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Here's an interesting title: Consumer Engagement Specialist. What does someone with that title do? I had a chance to interview Lou Gallagher, who holds that title at Mitel, a business communications and collaboration company focused on creating powerful connections.

A simple definition of a consumer engagement specialist is someone who engages and interacts with a customer—or potential customer—as a partner, not as a salesperson. Gallagher, whose resume makes him look like a technology guru, doesn't sell Mitel products. Instead, he focuses on knowing everything he can about his customer—the consumers of Mitel's products—and how he can best support their needs, regardless of what technology they think they need. In other words, he is more focused on his customer than the sale. And guess what? In many cases, that sale follows!

First, let's talk about the word consumer. As Gallagher used that word, I kept thinking about a consumer of retail products. I rarely hear about consumers in the B2B world. I found that interesting and refreshing. After all, they are consumers of whatever we sell, be it technology or equipment or anything else.

"We need to understand what the business needs are without talking about product," says Gallagher. "Lose the religion on the product. Gain the religion on the company's success." Gallagher's is a more consultative approach. It's more about understanding his consumers' needs and partnering with them to come up with the right solutions. Of course, it won't surprise you that his company's products provide those solutions to meet the customers' needs.

It's not just the frontline salespeople who should deliver on this way of thinking. It takes a total team effort that includes all areas of the company. Gallagher suggests working across teams and business units within the entire organization. "Consumer interaction doesn't just happen in the call center. Everybody, in every organization, has a positive and/or negative impact on consumer or customer interaction. Consumer interaction is part of the culture.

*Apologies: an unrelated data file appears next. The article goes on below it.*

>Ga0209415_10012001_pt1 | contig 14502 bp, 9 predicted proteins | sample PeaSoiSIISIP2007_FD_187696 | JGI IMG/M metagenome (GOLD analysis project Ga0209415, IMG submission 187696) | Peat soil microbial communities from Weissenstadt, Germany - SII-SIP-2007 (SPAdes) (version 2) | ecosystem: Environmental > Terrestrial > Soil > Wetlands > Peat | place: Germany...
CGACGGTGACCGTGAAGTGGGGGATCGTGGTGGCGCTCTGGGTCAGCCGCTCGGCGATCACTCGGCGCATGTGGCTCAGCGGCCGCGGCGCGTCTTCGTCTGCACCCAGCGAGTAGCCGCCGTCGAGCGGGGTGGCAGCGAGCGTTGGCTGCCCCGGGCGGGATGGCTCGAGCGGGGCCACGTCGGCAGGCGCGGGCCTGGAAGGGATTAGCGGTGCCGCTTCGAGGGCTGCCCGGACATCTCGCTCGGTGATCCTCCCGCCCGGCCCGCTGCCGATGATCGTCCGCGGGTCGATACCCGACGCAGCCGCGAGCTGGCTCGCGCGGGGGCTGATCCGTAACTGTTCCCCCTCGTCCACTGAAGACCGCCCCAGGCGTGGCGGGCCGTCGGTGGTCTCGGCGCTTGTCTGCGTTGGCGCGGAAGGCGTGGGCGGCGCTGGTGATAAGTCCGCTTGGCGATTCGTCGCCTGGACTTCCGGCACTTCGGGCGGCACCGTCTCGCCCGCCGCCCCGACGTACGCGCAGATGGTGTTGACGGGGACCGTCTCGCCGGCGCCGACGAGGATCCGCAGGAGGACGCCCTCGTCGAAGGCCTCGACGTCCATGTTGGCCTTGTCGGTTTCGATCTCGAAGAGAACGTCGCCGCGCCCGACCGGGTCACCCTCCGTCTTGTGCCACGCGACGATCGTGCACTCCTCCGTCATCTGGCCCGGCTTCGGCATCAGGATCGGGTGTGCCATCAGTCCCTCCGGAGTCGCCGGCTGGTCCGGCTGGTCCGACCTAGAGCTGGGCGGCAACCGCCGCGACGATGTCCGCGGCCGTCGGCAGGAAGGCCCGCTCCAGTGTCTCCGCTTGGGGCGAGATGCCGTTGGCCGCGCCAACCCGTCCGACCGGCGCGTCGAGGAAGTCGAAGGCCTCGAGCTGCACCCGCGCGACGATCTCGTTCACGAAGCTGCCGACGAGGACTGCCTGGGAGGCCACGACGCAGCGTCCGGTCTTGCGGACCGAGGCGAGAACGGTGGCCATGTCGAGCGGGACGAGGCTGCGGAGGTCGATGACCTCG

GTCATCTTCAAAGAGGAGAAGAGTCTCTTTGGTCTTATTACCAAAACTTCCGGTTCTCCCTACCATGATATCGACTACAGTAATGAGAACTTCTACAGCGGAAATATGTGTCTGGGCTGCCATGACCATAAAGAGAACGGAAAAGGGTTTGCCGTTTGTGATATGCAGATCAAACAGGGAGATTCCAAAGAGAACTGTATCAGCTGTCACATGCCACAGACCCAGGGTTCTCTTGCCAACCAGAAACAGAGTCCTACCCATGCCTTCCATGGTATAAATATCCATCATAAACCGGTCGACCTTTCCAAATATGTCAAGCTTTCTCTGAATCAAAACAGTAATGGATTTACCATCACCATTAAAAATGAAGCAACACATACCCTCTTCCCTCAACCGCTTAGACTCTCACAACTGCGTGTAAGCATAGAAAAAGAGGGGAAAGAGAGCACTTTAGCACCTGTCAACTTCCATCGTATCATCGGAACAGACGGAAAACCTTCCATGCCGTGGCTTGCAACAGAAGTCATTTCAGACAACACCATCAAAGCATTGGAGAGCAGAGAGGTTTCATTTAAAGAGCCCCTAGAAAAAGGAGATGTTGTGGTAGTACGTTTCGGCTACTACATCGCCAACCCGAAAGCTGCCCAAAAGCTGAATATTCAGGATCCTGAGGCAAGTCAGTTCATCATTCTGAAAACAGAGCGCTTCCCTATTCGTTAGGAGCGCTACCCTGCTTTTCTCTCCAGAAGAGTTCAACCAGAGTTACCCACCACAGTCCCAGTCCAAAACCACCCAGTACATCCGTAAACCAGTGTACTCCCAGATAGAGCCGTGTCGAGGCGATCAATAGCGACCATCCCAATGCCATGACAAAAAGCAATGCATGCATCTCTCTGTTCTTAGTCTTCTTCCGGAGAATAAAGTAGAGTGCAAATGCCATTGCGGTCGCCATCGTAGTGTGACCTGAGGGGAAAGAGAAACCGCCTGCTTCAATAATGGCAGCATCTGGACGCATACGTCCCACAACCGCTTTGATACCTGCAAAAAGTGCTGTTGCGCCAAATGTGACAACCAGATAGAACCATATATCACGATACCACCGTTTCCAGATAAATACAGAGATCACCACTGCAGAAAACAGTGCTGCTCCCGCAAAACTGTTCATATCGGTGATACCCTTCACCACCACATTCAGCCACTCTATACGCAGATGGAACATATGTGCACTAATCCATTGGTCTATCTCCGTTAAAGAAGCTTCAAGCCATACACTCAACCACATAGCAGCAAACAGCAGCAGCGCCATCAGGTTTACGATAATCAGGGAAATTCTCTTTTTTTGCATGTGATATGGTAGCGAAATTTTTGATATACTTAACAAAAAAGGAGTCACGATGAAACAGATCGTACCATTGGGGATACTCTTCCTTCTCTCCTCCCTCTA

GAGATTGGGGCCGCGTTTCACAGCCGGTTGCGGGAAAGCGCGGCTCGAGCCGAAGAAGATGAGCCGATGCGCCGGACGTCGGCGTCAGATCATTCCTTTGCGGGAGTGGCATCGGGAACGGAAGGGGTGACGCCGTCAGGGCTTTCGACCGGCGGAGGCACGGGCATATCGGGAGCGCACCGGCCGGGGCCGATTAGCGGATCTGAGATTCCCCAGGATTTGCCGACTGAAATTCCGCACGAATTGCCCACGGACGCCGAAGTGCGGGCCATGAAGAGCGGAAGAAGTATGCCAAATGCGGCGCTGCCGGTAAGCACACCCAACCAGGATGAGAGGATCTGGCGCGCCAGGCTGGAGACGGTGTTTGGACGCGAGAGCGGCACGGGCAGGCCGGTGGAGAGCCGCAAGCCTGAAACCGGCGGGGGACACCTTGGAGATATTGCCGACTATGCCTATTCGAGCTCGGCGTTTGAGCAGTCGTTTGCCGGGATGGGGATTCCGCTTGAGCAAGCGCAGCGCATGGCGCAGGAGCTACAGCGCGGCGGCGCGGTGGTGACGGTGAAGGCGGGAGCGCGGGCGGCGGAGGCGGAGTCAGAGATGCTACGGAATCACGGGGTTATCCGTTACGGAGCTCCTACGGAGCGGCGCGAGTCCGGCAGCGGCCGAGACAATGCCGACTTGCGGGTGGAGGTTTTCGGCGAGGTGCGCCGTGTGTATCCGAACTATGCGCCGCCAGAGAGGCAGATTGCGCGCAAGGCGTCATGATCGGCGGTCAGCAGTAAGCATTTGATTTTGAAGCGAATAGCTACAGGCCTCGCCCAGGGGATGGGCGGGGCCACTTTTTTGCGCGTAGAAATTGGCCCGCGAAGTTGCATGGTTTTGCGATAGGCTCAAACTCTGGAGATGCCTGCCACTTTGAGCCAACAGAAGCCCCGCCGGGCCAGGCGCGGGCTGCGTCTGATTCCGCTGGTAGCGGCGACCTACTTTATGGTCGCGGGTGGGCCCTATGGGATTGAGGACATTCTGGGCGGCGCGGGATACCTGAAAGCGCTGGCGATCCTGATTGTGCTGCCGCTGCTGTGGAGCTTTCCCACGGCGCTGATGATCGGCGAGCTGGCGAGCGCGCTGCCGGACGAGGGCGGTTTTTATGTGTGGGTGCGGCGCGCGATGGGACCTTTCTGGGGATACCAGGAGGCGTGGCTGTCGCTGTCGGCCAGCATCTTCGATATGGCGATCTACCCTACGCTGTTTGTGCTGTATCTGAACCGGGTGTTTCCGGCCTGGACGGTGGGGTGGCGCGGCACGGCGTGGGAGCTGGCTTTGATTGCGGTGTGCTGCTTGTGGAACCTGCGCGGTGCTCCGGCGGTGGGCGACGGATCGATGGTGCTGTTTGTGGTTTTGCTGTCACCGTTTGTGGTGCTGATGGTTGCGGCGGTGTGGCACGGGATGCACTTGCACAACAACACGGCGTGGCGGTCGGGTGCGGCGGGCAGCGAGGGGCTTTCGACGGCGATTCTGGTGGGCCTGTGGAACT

Another way to look at Gallagher's philosophy is that an organization should move away from being referred to as a vendor and instead become a partner. He shared three specific ways to do so:

1. Look at your consumer—or customer—engagement strategy.

Is it holistic? Is it based on what you sell, or is it more about the customers' needs? Common sense dictates you wouldn't sell a product if it doesn't meet your customers' needs. After all, you wouldn't design a product and then try to see if the customer wanted it. That's not what most companies do. The late Steve Jobs of Apple said, "A lot of times, people don't know what they want until you show it to them." But most companies can't take the risk of designing the product and then hoping to convince the customer or consumer that they need it. So, Gallagher is saying to work that in reverse—determine what the customer needs and provide it.

2. Customers need to ask: What are you doing to understand my business and why I need your product?

There are two parts to this question: first, what the customer's business does, and second, why they need your product. Unfortunately, many people focus on the "why they need" part and not the "what they do" part. You must understand your customer—what they do, who they are and why they are in business—before you can deliver the perfect solution.

3. Focus on the customer's journey with you.

You must understand every interaction point your customers will have with you in the course of doing business. Look for points of differentiation. Look for opportunities to make life easier for your customers. Look for ways you can support your customers' success with your products and services. Tell the story that helps them understand why you're the right partner and why your products and services are the solutions they need.

How can you take these ideas and apply them to your own business? The goal is to identify your customers' needs and help solve them—regardless of making the sale. Demonstrate value and show you care about your customers, and they will perceive you as a partner instead of a vendor. If you move forward with that mindset, you may just find that it creates deeper and more lasting relationships with your customers—both old and new. And that's just better business.

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